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Chungará (Arica)

versión On-line ISSN 0717-7356

Chungará (Arica) vol.43 no.2 Arica dic. 2011 

Volumen 43, N° 2 , 2011. Páginas 303-313
Chungara, Revista de Antropología Chilena




Adauto Araújo1, Karl Reinhard2, Daniela Leles1, Luciana Sianto1, Alena Iñiguez3, Martin Fugassa4, Bernardo Arriaza5,6,7, Nancy Orellana6,8,9, and Luiz Fernando Ferreira1

1 Escola Nacional de Saúde Pública, Fundação Oswaldo Cruz, Rua Leopoldo Bulhoes 1480, CEP 21041-210, Rio de Janeiro, Brasil.;;

2 University of Nebraska, Lincoln, Nebraska, Estados Unidos.

3 Instituto Oswaldo Cruz, Fundação Oswaldo Cruz, Av. Brasil 4365, CEP 21045-900, Rio de Janeiro, Brasil.

4 CONICET-Universidad Nacional de Mar del Plata, Argentina.

5 Instituto de Alta Investigación, Universidad de Tarapacá, Arica, Chile.

6 Convenio de Desempeño-UTA/Mineduc, Universidad de Tarapacá, Arica, Chile.

7 Departamento de Antropología, Universidad de Tarapacá, Arica, Chile.

8 Universidad de la Cordillera, La Paz, Bolivia.

9Museo Nacional de Etnografía y Folklore, La Paz, Bolivia.

Some human parasites originated in prehominid ancestors in Africa. Nematode species, such as Enterobius vermicularis (pinworm), hookworms and Trichuris trichiura are shared by humans and other close phylogenetic primates (Pan and Gorilla), showing that they infected a common ancestor to this group. When humans migrated from Africa to other continents they carried these parasites wherever climate conditions allowed parasite transmission from host to host. Other parasites, however, were acquired throughout human biological and social evolutive history when new territories were occupied. Paleoparasitology data is a valuable source to recover emergence and disappearance of parasite infections through analysis of archaeological remains. Parasites can be used as biological markers of prehistoric human migrations. They are also indicators of diet, as parasite life cycles are related to specific kinds of food consumed by human groups in the different habitats they occupied. We review paleoparasitological findings in South America, comparing human-host and intestinal parasites with life conditions and environmental relationships through time.

Key words: Paleoparasitology, coprolites, mummies, infectious diseases, ancient diseases, parasite-human evolution.

Algunos parásitos humanos se originaron en ancestrales prehomínidos de Africa. Especies de nemátodos tales como Enterobius vermicularis y Trichuris trichiura son compartidos por los humanos y otros primates filogenéticamente emparentados (Pan and Gorilla), lo cual indica que tales parásitos antiguamente infectaron a un ancestro común de estos grupos. Cuando los humanos migraron desde Africa a otros continentes, llevaron consigo parásitos a lugares donde las condiciones climáticas permitieran su transmisión de huésped a huésped. Sin embargo, otros parásitos fueron adquiridos a través de la historia evolutiva humana biológica y social, durante la ocupación de nuevos territorios. Las evidencias paleoparasitológicas, encontradas a través del análisis de material arqueológico, son una fuente valiosa para recuperar información de infecciones parasitarias emergentes y desaparecidas. Los parásitos pueden ser usados como marcadores biológicos de migraciones humanas prehistóricas. Además de esto, son indicadores de dieta, debido a que los ciclos de vida parasitarios están relacionados con ciertos alimentos que fueron consumidos por grupos humanos en los diferentes hábitats ocupados. El objetivo de esta revisión bibliográfica es reunir los hallazgos paleoparasitológicos en Sudamérica y comparar la relación huésped humano y parásitos intestinales con condiciones de vida y relaciones ambientales a través del tiempo.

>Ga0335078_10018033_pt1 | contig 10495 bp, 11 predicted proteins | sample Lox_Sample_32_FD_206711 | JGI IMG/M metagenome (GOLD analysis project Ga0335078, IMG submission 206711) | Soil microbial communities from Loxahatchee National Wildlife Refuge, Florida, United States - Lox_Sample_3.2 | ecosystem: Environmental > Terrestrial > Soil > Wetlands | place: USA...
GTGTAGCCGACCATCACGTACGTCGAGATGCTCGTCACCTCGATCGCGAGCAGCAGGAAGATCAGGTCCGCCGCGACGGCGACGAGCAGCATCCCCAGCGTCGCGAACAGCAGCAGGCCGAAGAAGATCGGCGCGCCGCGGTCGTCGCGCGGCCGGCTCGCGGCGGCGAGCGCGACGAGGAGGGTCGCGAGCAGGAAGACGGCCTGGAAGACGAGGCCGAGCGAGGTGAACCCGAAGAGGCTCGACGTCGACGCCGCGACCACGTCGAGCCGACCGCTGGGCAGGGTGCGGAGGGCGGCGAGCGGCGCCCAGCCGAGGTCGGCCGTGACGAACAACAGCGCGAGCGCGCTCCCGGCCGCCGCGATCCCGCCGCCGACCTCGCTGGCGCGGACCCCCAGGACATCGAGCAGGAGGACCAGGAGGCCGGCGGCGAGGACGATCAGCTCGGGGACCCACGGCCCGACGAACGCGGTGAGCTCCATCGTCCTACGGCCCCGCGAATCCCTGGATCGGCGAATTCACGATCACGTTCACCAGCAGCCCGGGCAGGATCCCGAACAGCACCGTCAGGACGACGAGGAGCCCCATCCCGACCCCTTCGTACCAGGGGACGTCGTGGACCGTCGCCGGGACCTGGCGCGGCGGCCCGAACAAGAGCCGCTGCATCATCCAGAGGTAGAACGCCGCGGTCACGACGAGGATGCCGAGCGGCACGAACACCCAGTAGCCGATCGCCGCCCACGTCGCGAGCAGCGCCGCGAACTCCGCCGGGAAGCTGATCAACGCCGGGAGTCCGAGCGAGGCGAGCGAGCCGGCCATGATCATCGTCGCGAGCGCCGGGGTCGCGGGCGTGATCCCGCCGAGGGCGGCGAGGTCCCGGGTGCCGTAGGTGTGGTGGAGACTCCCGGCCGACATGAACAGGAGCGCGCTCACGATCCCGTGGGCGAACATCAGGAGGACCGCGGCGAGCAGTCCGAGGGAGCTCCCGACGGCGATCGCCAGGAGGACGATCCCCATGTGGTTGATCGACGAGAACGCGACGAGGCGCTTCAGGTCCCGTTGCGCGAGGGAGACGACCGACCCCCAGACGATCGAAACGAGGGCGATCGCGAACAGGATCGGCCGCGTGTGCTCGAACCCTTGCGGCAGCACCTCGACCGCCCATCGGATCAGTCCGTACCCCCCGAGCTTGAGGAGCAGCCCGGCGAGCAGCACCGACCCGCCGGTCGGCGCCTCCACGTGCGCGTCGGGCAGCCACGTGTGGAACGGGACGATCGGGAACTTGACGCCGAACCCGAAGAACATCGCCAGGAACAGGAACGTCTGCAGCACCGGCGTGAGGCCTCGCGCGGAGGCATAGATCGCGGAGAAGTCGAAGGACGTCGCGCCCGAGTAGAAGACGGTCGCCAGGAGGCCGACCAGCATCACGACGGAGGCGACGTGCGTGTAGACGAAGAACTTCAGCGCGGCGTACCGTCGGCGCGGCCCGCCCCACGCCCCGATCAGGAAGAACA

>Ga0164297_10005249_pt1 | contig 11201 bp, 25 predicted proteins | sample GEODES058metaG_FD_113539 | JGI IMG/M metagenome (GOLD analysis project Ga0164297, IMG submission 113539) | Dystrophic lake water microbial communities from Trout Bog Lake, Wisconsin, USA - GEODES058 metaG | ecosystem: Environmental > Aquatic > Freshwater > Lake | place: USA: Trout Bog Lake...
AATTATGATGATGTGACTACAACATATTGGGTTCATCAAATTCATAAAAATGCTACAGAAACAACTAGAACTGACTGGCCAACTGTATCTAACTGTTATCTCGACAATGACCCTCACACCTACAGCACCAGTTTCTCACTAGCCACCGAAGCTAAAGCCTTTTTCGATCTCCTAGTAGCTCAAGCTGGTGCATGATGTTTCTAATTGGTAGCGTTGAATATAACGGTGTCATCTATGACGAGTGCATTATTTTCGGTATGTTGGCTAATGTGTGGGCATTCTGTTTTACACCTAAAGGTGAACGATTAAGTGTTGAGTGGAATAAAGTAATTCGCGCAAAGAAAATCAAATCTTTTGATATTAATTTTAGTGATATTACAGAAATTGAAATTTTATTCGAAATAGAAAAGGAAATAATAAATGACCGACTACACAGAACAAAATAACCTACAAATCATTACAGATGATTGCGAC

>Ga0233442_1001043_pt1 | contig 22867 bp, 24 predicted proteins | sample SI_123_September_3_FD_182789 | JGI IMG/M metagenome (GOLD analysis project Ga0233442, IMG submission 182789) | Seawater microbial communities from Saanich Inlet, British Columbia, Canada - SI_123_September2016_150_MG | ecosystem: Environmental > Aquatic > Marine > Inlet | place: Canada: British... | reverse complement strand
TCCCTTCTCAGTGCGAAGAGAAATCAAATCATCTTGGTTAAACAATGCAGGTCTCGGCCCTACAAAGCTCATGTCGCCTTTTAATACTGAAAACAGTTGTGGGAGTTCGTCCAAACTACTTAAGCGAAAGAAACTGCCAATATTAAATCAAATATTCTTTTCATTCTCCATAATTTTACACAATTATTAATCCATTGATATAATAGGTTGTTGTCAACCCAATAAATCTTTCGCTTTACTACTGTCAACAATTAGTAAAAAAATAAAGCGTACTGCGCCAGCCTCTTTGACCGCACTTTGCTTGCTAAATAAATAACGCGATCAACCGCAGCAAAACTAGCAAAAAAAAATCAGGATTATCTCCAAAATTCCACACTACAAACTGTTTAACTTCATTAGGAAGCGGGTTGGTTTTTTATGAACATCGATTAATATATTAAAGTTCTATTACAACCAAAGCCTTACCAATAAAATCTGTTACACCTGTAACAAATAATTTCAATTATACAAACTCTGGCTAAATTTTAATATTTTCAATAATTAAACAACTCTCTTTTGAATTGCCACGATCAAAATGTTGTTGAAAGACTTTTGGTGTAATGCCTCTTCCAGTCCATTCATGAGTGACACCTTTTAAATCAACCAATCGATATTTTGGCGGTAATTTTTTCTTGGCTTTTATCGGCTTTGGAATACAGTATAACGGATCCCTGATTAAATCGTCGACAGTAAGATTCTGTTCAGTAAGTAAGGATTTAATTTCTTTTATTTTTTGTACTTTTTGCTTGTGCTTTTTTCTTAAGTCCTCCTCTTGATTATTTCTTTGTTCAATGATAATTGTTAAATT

Palabras claves: paleoparasitología, coprolitos, momias, enfermedades infecciosas, enfermedades antiguas, evolución parásito-humano.

Parasites have been found in ancient remains throughout the world (Bouchet et al. 2003;Gonçalves et al. 2003). Coprolites and latrine contents are the main source of intestinal parasite eggs. Protozoan cysts, however, are not as easy to identify. Nevertheless, serologic techniques have been successfully applied to identify Giardia duodenalis, Giardia intestinalis and Entamoeba histolytica antigens in human coprolites (Gonçalves et al. 2002, 2004; Le Bailly et al. 2008). Other parasites, such as the protozoan Trypanosoma cruzi was recovered from mummified tissues and bone fragments by molecular biology techniques (Aufderheide et al. 2004; Fernandes et al. 2008; Ferreira et al. 2000; Guhl et al. 1999, 2000; Lima et al. 2008).